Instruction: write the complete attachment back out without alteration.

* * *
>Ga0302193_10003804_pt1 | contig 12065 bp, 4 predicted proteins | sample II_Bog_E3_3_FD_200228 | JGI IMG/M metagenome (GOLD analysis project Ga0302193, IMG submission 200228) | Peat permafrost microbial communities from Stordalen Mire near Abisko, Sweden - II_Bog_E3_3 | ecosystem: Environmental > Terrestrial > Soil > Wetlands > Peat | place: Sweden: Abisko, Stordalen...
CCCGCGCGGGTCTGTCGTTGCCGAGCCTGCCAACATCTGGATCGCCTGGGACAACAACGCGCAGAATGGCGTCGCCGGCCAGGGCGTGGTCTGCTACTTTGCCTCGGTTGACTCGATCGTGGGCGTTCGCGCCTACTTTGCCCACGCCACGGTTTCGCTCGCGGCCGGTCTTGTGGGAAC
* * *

>Ga0302193_10003804_pt1 | contig 12065 bp, 4 predicted proteins | sample II_Bog_E3_3_FD_200228 | JGI IMG/M metagenome (GOLD analysis project Ga0302193, IMG submission 200228) | Peat permafrost microbial communities from Stordalen Mire near Abisko, Sweden - II_Bog_E3_3 | ecosystem: Environmental > Terrestrial > Soil > Wetlands > Peat | place: Sweden: Abisko, Stordalen...
CCCGCGCGGGTCTGTCGTTGCCGAGCCTGCCAACATCTGGATCGCCTGGGACAACAACGCGCAGAATGGCGTCGCCGGCCAGGGCGTGGTCTGCTACTTTGCCTCGGTTGACTCGATCGTGGGCGTTCGCGCCTACTTTGCCCACGCCACGGTTTCGCTCGCGGCCGGTCTTGTGGGAAC